It’s a busy time at LWM villas with the Investec proposal and yearly rebalances being transacted. As I am useless for both (!), the guys have stuck me in a corner and told me to be constructive by writing something for clients.

It struck me that this was like the times at school when I was told to write 100 lines describing the inside of a ping pong ball; I said this to them and they pointed out what I was writing would probably be about as interesting as that, oh the respect!

Rather than write about one subject I thought it might be less ping pong ball if I chunked it down to bite size.

Charges and performance

We are asked quite frequently about both, the two more negative questions being.

  1. The performance of the portfolio is not as good as my UK stocks did last year? And
  2. The costs of the portfolio seem higher than other providers are offering?

When we started LWM we wanted it to be different, to be totally transparent and to say and do what was right in the long term and not ‘short term easy’.

The charges question has a simple answer.

We state clearly the total cost a client will pay (this covers fund costs, platform costs and our costs); most others do not. They quote a base cost but then have a number of additional charges which they are not obliged to state explicitly.

We regularly run comparisons of costs against the likes of Hargreaves Lansdown and ours are meaningfully lower; this is even without the additional charges they make for switches, cash payments etc and not including the planning advice we offer (tax, IHT, CGT, VCT, ISA and face to face meetings) at no cost.

What we want is to remove the marketing and spin associated with the Financial Services industry and just tell it how it is whilst offering great value and service, that’s our aim and we think we do it well.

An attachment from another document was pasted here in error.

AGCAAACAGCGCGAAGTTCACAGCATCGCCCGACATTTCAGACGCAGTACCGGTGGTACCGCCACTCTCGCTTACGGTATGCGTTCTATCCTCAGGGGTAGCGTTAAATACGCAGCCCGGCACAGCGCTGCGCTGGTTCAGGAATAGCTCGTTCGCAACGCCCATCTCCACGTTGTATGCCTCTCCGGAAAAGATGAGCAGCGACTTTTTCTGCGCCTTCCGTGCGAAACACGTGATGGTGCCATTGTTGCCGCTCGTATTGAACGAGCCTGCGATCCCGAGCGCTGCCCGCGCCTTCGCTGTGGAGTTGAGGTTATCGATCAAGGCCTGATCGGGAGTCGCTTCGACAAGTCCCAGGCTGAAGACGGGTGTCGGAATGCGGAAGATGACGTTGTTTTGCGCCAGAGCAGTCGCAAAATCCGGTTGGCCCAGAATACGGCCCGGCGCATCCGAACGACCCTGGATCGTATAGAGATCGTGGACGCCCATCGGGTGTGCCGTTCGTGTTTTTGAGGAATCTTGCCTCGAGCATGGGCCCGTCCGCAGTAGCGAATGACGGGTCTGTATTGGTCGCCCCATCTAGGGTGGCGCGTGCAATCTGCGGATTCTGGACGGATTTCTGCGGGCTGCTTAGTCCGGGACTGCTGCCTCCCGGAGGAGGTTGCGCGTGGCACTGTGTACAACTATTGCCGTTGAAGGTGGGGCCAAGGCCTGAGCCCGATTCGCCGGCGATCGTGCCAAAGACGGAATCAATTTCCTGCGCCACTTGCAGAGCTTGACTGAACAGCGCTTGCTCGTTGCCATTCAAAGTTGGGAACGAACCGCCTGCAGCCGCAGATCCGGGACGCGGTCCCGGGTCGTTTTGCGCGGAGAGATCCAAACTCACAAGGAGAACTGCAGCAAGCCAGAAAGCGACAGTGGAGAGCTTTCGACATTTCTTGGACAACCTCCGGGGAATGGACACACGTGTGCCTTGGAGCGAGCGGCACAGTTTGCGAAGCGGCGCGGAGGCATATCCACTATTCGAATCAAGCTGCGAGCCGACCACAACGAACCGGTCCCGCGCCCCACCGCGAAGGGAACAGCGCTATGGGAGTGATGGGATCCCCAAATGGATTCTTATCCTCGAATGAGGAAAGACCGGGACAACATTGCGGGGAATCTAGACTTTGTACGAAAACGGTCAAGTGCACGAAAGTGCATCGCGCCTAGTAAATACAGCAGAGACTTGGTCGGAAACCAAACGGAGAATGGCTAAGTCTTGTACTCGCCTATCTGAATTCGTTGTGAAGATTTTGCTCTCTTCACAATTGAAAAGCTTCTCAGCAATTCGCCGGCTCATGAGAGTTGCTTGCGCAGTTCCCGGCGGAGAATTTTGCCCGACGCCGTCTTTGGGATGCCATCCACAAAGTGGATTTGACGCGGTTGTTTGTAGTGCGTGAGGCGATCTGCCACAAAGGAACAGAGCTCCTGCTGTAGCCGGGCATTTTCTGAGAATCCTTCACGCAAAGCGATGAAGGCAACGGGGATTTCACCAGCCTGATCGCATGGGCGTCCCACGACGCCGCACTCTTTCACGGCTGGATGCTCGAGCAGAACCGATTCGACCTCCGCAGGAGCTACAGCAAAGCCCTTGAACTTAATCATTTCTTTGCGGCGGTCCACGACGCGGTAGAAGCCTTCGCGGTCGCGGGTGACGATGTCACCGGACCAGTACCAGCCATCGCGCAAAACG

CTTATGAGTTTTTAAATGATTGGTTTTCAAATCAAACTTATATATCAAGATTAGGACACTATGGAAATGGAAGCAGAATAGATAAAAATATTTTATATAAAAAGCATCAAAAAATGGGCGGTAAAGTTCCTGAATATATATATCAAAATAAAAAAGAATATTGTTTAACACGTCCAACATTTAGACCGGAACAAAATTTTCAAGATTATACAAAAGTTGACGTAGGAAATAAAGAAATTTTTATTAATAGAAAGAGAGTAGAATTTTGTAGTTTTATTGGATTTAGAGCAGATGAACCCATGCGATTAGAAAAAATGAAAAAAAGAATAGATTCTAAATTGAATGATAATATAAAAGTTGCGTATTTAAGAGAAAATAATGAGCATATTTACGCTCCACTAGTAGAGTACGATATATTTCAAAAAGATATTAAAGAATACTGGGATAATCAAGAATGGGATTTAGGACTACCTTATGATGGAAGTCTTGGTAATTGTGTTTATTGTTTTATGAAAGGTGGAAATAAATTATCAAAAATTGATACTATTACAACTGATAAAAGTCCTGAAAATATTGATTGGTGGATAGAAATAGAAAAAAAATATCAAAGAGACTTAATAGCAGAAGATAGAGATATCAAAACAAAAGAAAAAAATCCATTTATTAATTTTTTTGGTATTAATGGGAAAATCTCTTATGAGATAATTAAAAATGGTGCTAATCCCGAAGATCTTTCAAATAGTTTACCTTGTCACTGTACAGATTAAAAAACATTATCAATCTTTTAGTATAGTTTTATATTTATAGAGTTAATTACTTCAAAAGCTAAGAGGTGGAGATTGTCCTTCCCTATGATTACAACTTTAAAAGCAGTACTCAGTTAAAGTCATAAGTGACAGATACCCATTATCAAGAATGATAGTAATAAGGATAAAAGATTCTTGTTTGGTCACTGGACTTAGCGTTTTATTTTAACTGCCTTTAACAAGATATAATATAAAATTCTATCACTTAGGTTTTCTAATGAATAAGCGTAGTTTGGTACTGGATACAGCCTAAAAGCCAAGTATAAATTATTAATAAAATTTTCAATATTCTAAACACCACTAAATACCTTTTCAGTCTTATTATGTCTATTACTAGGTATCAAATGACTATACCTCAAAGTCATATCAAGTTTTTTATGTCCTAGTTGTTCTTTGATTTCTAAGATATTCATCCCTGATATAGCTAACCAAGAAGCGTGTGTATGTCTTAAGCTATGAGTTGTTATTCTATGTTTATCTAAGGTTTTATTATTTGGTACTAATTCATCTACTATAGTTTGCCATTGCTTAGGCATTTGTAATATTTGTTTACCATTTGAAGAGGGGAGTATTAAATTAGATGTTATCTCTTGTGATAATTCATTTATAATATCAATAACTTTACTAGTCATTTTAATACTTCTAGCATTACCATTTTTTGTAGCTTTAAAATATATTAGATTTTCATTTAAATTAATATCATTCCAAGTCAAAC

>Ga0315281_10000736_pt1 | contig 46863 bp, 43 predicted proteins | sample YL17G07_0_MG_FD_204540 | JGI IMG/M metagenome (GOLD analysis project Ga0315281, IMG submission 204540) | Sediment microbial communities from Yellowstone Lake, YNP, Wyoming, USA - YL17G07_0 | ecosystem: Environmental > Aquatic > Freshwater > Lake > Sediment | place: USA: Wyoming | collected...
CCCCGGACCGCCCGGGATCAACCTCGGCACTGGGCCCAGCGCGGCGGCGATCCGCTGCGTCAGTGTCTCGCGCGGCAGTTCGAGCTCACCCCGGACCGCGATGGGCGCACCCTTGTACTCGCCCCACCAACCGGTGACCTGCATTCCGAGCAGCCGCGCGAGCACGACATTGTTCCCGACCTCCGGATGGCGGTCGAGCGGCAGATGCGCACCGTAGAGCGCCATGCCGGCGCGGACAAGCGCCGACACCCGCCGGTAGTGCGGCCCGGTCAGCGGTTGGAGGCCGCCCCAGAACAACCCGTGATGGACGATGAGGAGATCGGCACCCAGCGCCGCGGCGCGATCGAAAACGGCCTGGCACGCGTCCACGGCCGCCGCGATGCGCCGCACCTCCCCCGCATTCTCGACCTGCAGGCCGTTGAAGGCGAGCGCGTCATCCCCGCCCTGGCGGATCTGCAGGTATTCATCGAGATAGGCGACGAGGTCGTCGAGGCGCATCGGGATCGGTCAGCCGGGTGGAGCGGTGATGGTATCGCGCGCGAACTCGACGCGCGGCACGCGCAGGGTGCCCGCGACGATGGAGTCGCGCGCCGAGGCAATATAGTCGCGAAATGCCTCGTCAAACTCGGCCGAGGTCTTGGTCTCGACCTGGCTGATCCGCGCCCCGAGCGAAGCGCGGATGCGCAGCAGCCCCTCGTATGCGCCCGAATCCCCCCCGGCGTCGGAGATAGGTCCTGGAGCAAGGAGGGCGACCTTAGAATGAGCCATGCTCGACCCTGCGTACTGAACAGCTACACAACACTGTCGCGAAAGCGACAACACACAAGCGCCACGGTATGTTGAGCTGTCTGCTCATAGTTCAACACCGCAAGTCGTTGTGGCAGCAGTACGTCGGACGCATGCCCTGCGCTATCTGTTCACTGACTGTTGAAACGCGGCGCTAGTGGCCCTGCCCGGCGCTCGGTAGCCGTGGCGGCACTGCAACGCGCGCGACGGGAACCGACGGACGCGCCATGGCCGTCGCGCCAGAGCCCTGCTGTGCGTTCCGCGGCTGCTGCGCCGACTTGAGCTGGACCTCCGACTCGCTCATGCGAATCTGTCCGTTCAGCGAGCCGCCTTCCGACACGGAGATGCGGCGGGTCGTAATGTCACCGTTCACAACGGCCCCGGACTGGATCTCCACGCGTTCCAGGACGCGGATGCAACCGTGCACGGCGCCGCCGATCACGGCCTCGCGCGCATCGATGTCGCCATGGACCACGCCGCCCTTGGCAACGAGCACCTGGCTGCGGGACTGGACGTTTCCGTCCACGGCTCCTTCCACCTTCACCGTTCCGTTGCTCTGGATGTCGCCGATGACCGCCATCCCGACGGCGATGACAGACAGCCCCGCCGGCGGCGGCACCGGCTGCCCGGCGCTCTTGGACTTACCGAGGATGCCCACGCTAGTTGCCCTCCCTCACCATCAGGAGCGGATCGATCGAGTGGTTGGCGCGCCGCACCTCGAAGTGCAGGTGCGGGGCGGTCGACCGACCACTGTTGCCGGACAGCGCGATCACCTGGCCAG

As regards performance the answer is more nuanced.

In 2013 the portfolios did not return the same as the S&P or the FTSE100, that’s a fact.

Against this fact however we would point out:

  1. The portfolios are created to invest across all major asset classes and markets, which lessens volatility and over a full cycle captures upside in all of them
  2. If investing in only one sector (such as UK equities) then this is likely to be more volatile in its valuation, because it is not as diversified into other markets (US / Asia/ Japan / Global / Emerging Markets / Property)
  3. No one knows in advance which markets will do best in the next year
  4. The UK Equity Sector of the portfolio was up around 50% more than the FTSE index so we beat that benchmark. The FTSE is the benchmark for the UK Equity Sector of the Portfolio only – not the entire thing and this is the apples to apples comparison
  5. The portfolio is designed to act like a roulette wheel in essence, the house has an edge of around 6% so for every £1m bet the profit will be £60000, over and over again

Individuals creating their own portfolio must believe (otherwise they wouldn’t play) that they can beat the odds.

We would obviously rather be the logical ones making the predictable yet consistent regular profits through a diversified portfolio.

My individual investments